The new imperative in API security strategy

Of the 239 vulnerabilities, 33% (79 out of 239) were associated with authentication, authorization and access control (AAA) — foundational pillars of API security, according to Wallarm.

API leaks threat

Prioritizing AAA principles

Open authentication (OAuth), single-sign on (SSO) and JSON Web Token (JWT), safeguards for API security, were compromised in reputable tech organizations such as Sentry and WordPress.

Sentry experienced incorrect credential validation on OAuth token requests, potentially exposing developers’ projects to unauthorized access, while WordPress’ SSO was subject to plugin broken authentication, leaving its millions of users’ data vulnerable to theft.

The foundation of robust API security lies in the core principles of authorization, authentication, access control (referred to as AAA). It’s essential to acknowledge these core principles are also subject to security issues and flaws that can have severe ramifications.

The Q3 2023 report witnessed a surge in vulnerabilities related to AAA within technology stacks that are used by various technology companies. This underscores the necessity for organizations to regularly commit and update their entire supply-stack to effectively mitigate potential risks.

Incorporating API leak protection measures

API leaks have emerged as a significant threat, yet they are often overlooked. It is crucial to incorporate API leak protection measures into a security strategy program.

Despite not being covered in the OWASP API Security guidelines, the report highlights a multitude of incidents traced back to leaked credentials (including by 3rd parties) leading to security breaches. It is paramount to implement an automatic discovery system of leaked API keys and secrets, enforcing controls and measures to block their use, and protect against any subsequent attacks.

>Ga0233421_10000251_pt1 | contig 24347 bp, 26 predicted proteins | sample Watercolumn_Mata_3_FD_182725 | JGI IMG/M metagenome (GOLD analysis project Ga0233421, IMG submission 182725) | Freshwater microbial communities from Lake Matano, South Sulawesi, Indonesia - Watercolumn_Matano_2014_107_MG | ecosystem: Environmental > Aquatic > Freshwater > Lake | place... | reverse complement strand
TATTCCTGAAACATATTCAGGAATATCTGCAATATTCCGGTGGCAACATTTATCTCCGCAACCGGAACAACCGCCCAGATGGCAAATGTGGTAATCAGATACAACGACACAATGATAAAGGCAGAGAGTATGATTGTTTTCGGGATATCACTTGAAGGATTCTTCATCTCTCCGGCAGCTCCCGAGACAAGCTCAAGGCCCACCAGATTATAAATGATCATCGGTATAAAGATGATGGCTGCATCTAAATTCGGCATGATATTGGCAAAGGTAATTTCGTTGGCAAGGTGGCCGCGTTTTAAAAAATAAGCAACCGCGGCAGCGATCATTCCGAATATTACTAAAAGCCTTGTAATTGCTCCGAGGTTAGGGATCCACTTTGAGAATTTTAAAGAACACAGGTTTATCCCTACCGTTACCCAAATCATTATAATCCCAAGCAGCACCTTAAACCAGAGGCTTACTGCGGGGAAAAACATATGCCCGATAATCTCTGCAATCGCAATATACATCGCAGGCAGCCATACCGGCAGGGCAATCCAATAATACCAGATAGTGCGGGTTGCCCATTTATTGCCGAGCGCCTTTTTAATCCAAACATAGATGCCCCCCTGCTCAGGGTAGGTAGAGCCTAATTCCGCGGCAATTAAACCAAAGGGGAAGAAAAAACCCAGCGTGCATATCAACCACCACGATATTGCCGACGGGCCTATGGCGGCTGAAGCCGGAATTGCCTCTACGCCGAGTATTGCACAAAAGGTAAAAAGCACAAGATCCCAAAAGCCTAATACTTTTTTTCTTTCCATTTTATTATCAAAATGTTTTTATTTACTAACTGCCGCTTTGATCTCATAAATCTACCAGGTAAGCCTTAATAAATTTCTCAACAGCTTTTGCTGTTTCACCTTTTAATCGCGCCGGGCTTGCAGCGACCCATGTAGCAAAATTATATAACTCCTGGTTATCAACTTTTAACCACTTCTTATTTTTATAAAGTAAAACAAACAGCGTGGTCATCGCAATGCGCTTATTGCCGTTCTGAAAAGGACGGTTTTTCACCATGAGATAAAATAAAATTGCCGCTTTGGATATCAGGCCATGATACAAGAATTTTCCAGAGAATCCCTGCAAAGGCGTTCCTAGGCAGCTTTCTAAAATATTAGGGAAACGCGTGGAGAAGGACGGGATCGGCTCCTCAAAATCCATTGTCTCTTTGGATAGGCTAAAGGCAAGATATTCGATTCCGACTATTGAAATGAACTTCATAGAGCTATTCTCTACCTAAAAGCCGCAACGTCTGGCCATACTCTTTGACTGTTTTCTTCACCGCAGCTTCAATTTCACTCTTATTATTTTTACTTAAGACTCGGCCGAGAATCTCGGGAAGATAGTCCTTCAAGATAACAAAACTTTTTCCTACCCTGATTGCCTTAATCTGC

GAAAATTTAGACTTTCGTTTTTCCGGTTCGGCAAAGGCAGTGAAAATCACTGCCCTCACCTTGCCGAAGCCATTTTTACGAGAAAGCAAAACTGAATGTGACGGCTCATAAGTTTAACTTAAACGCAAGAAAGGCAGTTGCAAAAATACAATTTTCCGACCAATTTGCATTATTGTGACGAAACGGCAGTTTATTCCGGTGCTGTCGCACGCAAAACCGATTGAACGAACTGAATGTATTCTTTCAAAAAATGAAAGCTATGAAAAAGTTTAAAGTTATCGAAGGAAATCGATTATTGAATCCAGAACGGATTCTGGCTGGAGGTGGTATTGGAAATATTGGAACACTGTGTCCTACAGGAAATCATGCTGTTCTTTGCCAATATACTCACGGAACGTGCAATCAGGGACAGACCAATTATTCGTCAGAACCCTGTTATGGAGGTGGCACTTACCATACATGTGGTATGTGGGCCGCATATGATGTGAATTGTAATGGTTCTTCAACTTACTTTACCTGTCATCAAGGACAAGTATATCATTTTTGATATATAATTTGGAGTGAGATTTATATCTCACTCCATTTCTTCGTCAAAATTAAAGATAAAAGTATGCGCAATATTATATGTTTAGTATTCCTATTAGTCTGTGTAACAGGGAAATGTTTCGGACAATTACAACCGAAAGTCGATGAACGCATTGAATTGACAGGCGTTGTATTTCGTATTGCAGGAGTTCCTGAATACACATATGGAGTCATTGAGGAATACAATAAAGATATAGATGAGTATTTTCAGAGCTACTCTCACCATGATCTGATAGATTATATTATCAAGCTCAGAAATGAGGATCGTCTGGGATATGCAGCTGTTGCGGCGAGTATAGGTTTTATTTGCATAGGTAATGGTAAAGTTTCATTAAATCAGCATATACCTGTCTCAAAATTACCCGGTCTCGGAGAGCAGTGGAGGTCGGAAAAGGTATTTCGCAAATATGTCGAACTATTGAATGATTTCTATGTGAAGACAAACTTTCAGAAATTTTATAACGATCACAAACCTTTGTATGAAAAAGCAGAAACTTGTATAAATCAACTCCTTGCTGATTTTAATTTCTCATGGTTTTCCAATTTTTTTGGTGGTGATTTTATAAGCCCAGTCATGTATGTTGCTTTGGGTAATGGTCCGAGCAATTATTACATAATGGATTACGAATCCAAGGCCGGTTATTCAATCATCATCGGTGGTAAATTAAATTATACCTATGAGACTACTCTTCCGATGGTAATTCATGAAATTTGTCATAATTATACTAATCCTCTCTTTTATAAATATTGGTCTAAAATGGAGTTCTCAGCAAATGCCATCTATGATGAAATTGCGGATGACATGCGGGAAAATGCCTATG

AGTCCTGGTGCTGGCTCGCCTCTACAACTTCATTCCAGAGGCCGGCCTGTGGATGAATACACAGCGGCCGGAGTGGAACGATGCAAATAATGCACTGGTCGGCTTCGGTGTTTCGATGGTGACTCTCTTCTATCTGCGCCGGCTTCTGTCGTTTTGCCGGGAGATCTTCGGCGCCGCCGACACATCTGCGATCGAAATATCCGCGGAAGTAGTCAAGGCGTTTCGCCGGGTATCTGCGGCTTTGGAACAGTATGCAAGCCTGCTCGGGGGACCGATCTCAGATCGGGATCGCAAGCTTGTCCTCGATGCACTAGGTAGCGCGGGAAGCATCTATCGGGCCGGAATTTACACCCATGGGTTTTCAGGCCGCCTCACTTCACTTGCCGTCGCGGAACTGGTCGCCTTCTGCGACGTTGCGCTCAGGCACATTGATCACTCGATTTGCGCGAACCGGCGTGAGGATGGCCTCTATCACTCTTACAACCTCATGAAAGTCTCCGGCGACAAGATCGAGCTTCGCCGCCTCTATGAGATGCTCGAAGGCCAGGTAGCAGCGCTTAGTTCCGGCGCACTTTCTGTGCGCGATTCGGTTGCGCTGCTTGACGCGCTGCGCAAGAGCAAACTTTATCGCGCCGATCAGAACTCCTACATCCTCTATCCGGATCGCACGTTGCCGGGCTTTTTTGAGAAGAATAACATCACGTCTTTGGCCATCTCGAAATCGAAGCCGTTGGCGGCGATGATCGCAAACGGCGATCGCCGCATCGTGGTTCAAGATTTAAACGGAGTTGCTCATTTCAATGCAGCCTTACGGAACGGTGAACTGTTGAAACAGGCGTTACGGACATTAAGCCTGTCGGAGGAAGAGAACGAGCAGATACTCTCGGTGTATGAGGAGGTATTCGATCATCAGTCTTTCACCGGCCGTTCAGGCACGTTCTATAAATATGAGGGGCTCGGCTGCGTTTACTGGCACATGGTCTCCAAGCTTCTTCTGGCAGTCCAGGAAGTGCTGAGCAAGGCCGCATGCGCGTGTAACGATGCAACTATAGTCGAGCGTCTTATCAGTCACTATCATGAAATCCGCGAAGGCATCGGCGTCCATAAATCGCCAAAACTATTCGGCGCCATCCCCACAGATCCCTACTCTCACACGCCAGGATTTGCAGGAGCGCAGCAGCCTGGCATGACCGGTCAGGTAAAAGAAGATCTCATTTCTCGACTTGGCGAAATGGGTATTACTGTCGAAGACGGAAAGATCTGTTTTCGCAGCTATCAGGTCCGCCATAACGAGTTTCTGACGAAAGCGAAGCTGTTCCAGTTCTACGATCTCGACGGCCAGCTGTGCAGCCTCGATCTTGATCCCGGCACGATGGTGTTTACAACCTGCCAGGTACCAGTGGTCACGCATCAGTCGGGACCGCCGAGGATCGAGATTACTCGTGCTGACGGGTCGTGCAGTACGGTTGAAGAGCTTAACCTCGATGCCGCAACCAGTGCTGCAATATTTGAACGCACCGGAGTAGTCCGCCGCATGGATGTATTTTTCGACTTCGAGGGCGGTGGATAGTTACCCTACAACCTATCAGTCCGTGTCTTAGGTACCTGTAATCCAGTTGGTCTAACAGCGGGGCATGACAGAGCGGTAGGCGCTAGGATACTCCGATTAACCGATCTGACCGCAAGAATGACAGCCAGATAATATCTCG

Evidence of these risks is found in the recent serious data breaches suffered by Netflix, VMware and SAP, with Netflix exposing JWT secret keys in error messages and VMware disclosing sensitive information vulnerabilities.

“We saw in recent months that even major players like Netflix and VMware aren’t exempt from significant data exposures,” said Ivan Novikov, CEO of Wallarm. “Whether caused by malicious actors or internal carelessness, this report is a wake-up call for business leaders and cybersecurity professionals to include protection against threats to APIs and other leaks in their product security programs. Established security frameworks, like OWASP API Security Top-10, are one way to get started but have limitations in addressing today’s complex API security needs.”

APIs are no longer just connectors; they’re the valves that control the flow of data in an organization. Any leak, minor or major, can result in significant setbacks, from compliance failures to catastrophic data breaches. These aren’t theoretical risks; they’re happening now, warranting immediate attention and action.

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